The Vrije Universiteit Brussel feels particularly connected to the Iranian struggle. Not only because Iranian students and citizens are fighting for the values we believe in, but also because it has an impact on our Iranian student and research community. This is why the university is strengthening its commitment. On behalf of the rector’s policy team and the Committee of Iranian VUB Students and Researchers, VUB rector Jan Danckaert shared his views via an opinion piece for De Standaard (17 October, page 26). Read it in full below.
VUB hopes to inspire other institutions with its support for Iranian students, writes Jan Danckaert.
A struggle for freedom and women’s rights and against oppression is raging in Iran. The Iranian battle for emancipation is carried out by courageous women and men, students and citizens, who fully realise that the price is paid in human lives, with reprisals affecting themselves and their families.
There are many reasons why VUB feels strongly connected to the Iranian struggle. One is our origins. In 1834, the Université Libre de Bruxelles was founded to enable freedom of research in a church-dominated society. A guiding principle of our university was – and remains – the separation of church and state. A religious norm is something you impose on yourself of your own free will, never on someone else. This should apply to government, to education and to all of society.
Iranian students and citizens are fighting for the same values. The struggle is important, the impact great. That impact also touches our campuses. The Committee of Iranian VUB students and Researchers includes about 200 Iranian students, PhDs and alumni. They are very concerned about the fate of their loved ones, their studies, their plans for the future.
In recent weeks, Iranian members of the VUB community and the policy team have engaged in discussions to support the Iranian resistance and offer help. We hope this will inspire other institutions. We call for the heart-warming support displayed since the Iranian regime sentenced to death our VUB colleague Professor Ahmadreza Djalali to be extended to the wider struggle for freedom in Iran.
Specifically, this means the following. For several years there has been an academic boycott, with no institutional collaborations between Flemish universities and Iran. Continuing that boycott is necessary given the current state of affairs.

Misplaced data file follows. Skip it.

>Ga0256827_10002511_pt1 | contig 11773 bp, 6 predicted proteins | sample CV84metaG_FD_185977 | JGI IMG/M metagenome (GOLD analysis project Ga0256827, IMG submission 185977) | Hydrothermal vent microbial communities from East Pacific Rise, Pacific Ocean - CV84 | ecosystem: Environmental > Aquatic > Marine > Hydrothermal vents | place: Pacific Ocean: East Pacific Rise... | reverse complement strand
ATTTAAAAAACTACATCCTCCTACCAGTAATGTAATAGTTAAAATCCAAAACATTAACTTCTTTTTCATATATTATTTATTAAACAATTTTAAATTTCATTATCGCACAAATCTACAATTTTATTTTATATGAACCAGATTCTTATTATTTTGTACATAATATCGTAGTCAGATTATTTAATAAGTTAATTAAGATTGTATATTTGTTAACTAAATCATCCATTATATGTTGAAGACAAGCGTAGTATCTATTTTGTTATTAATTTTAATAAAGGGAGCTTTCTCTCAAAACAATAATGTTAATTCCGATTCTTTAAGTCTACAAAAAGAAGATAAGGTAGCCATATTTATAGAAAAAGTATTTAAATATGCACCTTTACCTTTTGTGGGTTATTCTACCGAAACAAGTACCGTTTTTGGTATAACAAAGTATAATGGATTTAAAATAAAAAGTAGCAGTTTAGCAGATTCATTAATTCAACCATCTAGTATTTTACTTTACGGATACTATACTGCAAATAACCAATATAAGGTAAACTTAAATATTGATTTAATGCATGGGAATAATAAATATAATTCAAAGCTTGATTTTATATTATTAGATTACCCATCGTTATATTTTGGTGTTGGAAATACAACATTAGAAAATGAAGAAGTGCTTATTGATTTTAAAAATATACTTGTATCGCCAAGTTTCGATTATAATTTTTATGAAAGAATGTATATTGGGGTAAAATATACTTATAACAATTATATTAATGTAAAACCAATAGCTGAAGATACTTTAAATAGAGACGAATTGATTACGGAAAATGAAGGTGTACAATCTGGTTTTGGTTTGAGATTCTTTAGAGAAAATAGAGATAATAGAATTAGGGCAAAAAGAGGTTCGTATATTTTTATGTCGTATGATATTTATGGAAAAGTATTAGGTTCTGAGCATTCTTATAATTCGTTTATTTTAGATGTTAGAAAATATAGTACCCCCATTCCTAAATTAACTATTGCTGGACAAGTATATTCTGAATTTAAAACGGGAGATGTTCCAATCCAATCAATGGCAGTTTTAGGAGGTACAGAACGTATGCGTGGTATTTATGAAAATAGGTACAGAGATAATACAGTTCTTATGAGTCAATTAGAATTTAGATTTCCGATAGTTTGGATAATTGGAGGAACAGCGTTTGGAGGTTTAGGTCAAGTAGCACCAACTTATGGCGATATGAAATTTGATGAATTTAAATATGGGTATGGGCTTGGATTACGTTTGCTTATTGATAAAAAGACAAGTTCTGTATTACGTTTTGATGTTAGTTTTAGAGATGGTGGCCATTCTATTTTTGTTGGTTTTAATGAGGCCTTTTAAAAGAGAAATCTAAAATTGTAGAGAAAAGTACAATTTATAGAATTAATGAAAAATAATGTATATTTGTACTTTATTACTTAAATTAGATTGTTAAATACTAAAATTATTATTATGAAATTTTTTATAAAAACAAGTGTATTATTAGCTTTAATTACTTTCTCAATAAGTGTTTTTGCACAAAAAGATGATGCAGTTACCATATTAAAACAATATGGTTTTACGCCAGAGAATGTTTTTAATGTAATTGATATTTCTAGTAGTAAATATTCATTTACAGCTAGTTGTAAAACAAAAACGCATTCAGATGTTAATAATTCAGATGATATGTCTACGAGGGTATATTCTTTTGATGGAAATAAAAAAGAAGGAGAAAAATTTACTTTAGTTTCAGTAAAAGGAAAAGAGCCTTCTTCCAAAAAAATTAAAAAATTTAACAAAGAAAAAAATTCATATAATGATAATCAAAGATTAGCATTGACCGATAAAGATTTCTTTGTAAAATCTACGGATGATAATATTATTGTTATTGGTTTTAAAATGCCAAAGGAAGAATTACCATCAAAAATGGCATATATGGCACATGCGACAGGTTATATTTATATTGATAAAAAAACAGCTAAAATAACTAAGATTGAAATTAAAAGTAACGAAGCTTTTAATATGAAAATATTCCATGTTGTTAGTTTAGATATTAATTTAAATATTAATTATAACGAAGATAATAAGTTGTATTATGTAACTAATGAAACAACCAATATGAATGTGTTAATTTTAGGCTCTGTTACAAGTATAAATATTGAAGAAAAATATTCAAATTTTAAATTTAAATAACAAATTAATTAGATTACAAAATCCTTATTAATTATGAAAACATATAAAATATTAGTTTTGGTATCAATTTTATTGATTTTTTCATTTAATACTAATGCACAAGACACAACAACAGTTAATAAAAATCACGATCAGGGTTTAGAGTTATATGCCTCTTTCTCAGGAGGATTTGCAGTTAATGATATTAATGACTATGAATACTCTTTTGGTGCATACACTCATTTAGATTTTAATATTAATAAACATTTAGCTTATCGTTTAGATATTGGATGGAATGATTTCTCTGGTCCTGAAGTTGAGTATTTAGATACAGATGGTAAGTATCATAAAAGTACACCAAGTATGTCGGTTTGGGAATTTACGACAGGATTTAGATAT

Iranian students are facing delays at the start of this academic year that are detrimental to their studies and their time in Belgium. The issuing of visas to Iranian students needs to be much faster. Meanwhile, VUB will make lecture recordings available to them wherever possible and keep enrolment open for as many courses as possible.
Many cries of financial distress are also reaching us. Students are suffering from the devaluation of the Iranian currency and the difficulty of transferring money to Belgium. Moreover, when they arrive in Belgium, only the more expensive student rooms are available. We will try to meet those needs through the Caroline Pauwels Emergency Fund for Students. Iranian master’s students and alumni can also apply for a grant for financial support to write a PhD proposal. We established that scholarship so that students who are struggling can still focus on developing a doctoral project. Talent should not be lost.
But there are not only worries about money. The violence, the uncertainty about family, friends and one’s own future create a heavy mental burden. We’re organising opportunities for students to meet each other, providing counselling through our VUB psychologists and assigning them a buddy who supports them within the university. In November, we’ll celebrate solidarity with an Iranian week of film screenings, solidarity actions and Iranian meals in the student restaurant. Finally, there is also legal assistance for our Iranian researchers who are suffering harassment or intimidation on social media.
A warm university is not only a welcoming university where everyone feels at home. It is also a university that actively shapes the values of freedom and equality, and stands up when the cause demands it. We think the Iranian struggle for freedom is such a cause.